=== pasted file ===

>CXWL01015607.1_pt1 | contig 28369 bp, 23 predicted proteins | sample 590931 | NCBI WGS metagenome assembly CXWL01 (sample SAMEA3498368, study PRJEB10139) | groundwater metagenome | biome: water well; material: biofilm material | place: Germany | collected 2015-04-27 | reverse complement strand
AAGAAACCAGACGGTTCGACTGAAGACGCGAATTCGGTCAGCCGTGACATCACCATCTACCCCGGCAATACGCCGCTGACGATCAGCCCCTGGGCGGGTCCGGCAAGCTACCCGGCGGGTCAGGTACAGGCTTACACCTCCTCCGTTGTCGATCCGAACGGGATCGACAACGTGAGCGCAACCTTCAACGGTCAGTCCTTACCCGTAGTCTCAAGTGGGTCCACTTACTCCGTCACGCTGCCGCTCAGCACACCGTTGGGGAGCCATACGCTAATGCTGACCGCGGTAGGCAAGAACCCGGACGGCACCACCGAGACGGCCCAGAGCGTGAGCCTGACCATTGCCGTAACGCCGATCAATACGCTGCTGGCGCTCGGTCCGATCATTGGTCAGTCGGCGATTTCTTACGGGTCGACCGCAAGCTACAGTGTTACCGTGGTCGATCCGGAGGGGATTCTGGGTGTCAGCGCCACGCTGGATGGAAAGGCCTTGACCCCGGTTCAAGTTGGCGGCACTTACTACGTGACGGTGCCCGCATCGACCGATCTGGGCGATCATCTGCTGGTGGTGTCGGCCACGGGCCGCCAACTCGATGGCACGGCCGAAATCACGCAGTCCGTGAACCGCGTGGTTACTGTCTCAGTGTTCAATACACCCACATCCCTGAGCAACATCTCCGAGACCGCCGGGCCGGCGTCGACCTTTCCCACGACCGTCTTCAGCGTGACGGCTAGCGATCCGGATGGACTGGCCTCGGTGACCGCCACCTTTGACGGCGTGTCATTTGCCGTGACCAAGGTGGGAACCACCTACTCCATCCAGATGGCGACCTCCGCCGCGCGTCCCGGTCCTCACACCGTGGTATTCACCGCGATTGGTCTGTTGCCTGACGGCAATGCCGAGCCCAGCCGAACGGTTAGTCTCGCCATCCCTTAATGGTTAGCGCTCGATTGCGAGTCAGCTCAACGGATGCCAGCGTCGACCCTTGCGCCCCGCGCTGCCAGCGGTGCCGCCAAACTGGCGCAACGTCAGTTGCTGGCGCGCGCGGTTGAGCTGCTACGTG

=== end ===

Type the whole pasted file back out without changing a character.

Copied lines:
>CXWL01015607.1_pt1 | contig 28369 bp, 23 predicted proteins | sample 590931 | NCBI WGS metagenome assembly CXWL01 (sample SAMEA3498368, study PRJEB10139) | groundwater metagenome | biome: water well; material: biofilm material | place: Germany | collected 2015-04-27 | reverse complement strand
AAGAAACCAGACGGTTCGACTGAAGACGCGAATTCGGTCAGCCGTGACATCACCATCTACCCCGGCAATACGCCGCTGACGATCAGCCCCTGGGCGGGTCCGGCAAGCTACCCGGCGGGTCAGGTACAGGCTTACACCTCCTCCGTTGTCGATCCGAACGGGATCGACAACGTGAGCGCAACCTTCAACGGTCAGTCCTTACCCGTAGTCTCAAGTGGGTCCACTTACTCCGTCACGCTGCCGCTCAGCACACCGTTGGGGAGCCATACGCTAATGCTGACCGCGGTAGGCAAGAACCCGGACGGCACCACCGAGACGGCCCAGAGCGTGAGCCTGACCATTGCCGTAACGCCGATCAATACGCTGCTGGCGCTCGGTCCGATCATTGGTCAGTCGGCGATTTCTTACGGGTCGACCGCAAGCTACAGTGTTACCGTGGTCGATCCGGAGGGGATTCTGGGTGTCAGCGCCACGCTGGATGGAAAGGCCTTGACCCCGGTTCAAGTTGGCGGCACTTACTACGTGACGGTGCCCGCATCGACCGATCTGGGCGATCATCTGCTGGTGGTGTCGGCCACGGGCCGCCAACTCGATGGCACGGCCGAAATCACGCAGTCCGTGAACCGCGTGGTTACTGTCTCAGTGTTCAATACACCCACATCCCTGAGCAACATCTCCGAGACCGCCGGGCCGGCGTCGACCTTTCCCACGACCGTCTTCAGCGTGACGGCTAGCGATCCGGATGGACTGGCCTCGGTGACCGCCACCTTTGACGGCGTGTCATTTGCCGTGACCAAGGTGGGAACCACCTACTCCATCCAGATGGCGACCTCCGCCGCGCGTCCCGGTCCTCACACCGTGGTATTCACCGCGATTGGTCTGTTGCCTGACGGCAATGCCGAGCCCAGCCGAACGGTTAGTCTCGCCATCCCTTAATGGTTAGCGCTCGATTGCGAGTCAGCTCAACGGATGCCAGCGTCGACCCTTGCGCCCCGCGCTGCCAGCGGTGCCGCCAAACTGGCGCAACGTCAGTTGCTGGCGCGCGCGGTTGAGCTGCTACGTG